Leeds Festival: Review
This year saw the full-on return of Leeds Fest and with Covid restrictions thankfully a distant memory, a generation of teenagers descended on Braham Park to make up for lost time.
It was the opportunity to finally let their hair down and the chance to welcome back even more artists from abroad as well as some of the hottest up and coming talent from the UK.
With our bucket hats pulled firmly down, the sun shining and a stellar line-up, the stage was set for a classic.
Thursday is always a bit of a funny day at Leeds Fest. The crowds arrive demob happy and restless to party. The Festival Republic stage always opens with a DJ to warm up the tent so the first live act has a challenge on their hands to keep the energy up.
The challenge this year went to Tom A. Smith who, to his credit, delivered. He played a set of lively, youthful indie rock complete with a former BBC Introducing Hottest Record in The World and a well-received cover of Swedish House Mafia’s Don’t You Worry Child.
Following him was the pink-clad bubblegum indie pop of Leicester’s SOFY. She and her band delivered a high energy set complete with Lily Allen-esque storytelling and a tribute to Eminem’s My Name Is. She proved to be an early highlight. Keep an eye out for her – she’s going places.
As the sun set, things got hazy with Lime Garden. They brought a dark electro groove that combined the gritty vocals of Stevie Nicks with the hypnotic grooves of Foals. As their set came to a close they lurched into Kraftwerk-style electronic Avant Garde. I’m not sure they’ve settled on a sound yet but their stage presence is electric – another highlight.
Rounding off the night was a one-two punch of indie rock bands The Royston Club and Cassia. The biggest cheer of the night was reserved for Royston Club who were clearly a favourite of the mostly young crowd. Yet, Cassia gave them a run for their money in terms of singalongs, and brought a breezy yet funky style to the stage. They channelled ’80s influences (and not just their floral shirts).
Friday started for us with two entries into the “girls that shred” Parthenon. First it was Dylan on the BBC Radio 1 Dance Stage who had pulled an impressive crowd so early in the day. She treated those who turned out with cover of Guns ‘n’ Roses Paradise City alongside her own brand of indie rock. Then it was local lass Abby Roberts on the Festival Republic stage who had made her fame on Tik Tok. The cover here was The Cardigans’ Love Fool.
But it seemed the Dance Stage was where it was at in the afternoon. The brilliant 100 gecs (a personal favourite) got the tent bouncing and was followed by a take-no-prisoners show from Ashnikko with her inimitable brand of explosive pop.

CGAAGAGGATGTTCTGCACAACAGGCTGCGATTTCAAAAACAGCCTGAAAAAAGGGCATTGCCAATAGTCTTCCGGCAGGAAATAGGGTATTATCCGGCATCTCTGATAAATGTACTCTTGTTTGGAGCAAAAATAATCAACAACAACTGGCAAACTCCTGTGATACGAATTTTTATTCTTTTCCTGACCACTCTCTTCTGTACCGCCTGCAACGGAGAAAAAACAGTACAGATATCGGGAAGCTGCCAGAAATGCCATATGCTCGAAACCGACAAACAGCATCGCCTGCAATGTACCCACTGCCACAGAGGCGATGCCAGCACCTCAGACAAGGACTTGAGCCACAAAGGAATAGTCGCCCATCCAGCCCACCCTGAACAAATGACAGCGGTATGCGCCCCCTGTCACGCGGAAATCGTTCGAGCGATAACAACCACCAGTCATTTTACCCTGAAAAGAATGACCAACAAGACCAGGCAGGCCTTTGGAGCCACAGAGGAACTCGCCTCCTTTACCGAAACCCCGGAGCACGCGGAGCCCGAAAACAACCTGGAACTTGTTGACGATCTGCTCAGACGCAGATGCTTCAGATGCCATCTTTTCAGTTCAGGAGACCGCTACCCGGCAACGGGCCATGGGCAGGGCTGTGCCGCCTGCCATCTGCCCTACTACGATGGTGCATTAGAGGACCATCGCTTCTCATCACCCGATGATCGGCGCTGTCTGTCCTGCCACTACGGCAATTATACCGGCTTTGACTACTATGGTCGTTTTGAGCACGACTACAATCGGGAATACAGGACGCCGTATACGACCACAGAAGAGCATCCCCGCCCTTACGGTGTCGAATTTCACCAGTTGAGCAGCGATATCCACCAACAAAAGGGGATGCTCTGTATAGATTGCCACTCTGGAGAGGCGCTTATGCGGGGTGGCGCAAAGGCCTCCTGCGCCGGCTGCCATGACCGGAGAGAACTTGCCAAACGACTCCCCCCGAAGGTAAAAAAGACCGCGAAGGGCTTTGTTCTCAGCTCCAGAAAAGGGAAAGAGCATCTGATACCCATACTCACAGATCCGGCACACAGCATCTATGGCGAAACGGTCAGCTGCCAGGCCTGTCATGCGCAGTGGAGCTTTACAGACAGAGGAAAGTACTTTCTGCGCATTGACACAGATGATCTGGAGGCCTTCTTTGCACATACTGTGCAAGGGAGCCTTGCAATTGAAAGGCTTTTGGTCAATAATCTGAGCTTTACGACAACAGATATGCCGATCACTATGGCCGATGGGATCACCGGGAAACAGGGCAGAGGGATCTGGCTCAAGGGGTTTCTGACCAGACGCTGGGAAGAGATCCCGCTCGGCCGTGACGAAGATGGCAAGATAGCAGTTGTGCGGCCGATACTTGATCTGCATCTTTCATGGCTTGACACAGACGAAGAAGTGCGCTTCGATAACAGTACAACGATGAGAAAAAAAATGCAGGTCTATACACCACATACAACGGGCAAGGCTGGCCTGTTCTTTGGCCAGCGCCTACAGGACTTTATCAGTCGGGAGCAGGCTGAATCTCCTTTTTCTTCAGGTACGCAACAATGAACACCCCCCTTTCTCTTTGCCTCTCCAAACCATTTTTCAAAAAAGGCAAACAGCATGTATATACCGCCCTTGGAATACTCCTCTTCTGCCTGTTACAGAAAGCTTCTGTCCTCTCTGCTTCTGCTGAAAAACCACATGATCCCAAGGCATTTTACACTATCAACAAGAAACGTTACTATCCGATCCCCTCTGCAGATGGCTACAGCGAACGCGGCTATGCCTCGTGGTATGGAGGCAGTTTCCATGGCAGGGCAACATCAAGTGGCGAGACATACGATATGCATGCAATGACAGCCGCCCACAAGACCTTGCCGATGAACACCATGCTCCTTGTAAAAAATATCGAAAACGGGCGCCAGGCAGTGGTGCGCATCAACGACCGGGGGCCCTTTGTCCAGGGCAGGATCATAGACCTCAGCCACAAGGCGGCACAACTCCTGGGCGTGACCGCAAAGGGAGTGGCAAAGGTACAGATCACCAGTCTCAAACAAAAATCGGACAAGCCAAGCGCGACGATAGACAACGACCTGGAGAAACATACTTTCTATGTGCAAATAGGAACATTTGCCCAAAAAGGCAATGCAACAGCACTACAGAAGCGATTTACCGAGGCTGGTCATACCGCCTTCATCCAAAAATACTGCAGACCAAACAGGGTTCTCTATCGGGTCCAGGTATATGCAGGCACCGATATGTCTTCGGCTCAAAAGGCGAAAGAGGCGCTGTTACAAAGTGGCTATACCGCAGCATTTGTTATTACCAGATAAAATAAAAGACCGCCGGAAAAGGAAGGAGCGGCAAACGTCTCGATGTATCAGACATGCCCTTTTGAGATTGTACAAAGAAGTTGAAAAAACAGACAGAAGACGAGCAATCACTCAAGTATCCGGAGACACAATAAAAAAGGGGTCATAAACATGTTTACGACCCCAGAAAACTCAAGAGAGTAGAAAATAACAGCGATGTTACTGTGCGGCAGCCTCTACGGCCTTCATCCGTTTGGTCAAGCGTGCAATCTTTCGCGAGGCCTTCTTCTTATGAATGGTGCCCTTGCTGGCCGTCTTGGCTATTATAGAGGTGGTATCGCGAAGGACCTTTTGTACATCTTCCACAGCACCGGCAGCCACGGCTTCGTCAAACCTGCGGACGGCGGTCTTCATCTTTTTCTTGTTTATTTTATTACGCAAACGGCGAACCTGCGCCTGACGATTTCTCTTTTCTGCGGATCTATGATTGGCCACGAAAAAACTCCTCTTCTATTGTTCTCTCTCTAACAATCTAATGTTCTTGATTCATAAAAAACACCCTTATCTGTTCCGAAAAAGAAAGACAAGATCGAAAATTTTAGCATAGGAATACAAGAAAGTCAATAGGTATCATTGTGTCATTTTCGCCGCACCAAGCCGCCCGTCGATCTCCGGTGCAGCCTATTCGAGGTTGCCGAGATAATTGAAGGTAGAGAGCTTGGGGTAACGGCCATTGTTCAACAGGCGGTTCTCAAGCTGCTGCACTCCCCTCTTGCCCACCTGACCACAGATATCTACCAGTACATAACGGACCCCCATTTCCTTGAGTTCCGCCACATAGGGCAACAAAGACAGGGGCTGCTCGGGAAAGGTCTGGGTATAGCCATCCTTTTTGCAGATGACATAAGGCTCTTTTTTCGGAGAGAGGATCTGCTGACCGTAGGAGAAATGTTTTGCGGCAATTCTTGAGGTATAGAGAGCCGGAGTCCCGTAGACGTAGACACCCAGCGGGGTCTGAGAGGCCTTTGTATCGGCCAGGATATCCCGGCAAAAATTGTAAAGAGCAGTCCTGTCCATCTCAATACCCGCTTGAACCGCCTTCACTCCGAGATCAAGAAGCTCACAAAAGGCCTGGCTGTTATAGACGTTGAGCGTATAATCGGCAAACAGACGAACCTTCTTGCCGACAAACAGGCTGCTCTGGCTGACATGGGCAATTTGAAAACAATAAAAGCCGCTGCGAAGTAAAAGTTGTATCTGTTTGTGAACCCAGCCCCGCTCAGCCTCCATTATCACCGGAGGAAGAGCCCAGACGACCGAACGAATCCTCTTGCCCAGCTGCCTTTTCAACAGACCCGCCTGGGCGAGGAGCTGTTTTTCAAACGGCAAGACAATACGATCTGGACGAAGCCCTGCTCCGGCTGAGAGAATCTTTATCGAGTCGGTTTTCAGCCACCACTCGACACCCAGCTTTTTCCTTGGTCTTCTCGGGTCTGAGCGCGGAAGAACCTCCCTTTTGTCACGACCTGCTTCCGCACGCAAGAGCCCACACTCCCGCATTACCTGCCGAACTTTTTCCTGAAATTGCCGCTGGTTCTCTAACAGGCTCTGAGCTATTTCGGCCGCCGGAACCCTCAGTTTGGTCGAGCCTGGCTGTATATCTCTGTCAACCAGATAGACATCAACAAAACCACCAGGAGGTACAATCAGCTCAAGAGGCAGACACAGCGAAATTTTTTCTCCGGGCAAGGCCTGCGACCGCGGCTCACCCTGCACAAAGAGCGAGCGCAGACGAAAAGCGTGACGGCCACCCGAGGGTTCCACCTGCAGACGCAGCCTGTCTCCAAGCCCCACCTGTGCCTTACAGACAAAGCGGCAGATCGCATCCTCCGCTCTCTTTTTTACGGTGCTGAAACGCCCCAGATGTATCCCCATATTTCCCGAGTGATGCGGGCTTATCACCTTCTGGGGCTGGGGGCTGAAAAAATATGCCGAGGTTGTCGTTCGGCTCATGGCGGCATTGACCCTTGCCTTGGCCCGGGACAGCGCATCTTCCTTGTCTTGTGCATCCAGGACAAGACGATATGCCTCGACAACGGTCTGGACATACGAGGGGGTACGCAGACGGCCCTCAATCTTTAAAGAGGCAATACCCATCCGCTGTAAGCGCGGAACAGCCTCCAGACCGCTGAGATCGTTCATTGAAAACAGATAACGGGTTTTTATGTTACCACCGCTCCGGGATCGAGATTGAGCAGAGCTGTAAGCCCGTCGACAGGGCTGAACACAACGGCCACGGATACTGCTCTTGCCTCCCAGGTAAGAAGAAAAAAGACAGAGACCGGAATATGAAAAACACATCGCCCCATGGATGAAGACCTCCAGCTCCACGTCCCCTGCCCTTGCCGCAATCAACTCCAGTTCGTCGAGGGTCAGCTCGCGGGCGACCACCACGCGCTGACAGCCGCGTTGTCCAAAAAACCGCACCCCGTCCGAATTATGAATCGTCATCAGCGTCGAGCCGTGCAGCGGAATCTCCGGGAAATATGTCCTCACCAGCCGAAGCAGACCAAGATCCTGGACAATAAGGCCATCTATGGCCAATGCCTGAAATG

The evening brought with it rock in two forms to the Festival Republic stage. First lively punk from Liverpool’s Crawlers, who flamboyantly announced the release of their new album in October exclusively on stage. Then it was the hazy pop rock of blog favourite Beabadoobee who looked very at home on stage following the reception of her hit second album Beatopia
While Charlie XCX danced it up on the Main Stage East, we were enjoying a very different vibe at the Festival Republic stage thanks to the laid-back rock of Chloe Moriondo. That was followed by the eclectic hip hop of Miso Extra on the BBC Introducing stage.
Then, our night was brought to a close by male-fronted Stone at the Festival Republic stage. They brought the energy with their hyped-up, swaggering, high octane indie rock and proved to be the final highlight of our first two days.
With two days of festivalling already under our belts, it only felt right that Saturday afternoon started out as a chill one. So, while Frank Carter was throwing himself around in the audience at the Main Stage East, we started our day with the dreamy sad rock of Honeyglaze. With Nico-esque vocals and Leonard Cohen style poetic storytelling, they were just what we were craving – an early highlight.
Piri and Tommy kept things casual with their laidback approach to drum and bass on the BBC Dance Stage. Then, when The Scratch took to the stage at the Festival Republic tent, I thought we might get something gently acoustic. I was wrong. Their rousing, eccentric set of Irish folk punk not only filled the tent, it got everyone moving. The party was well and truly back on.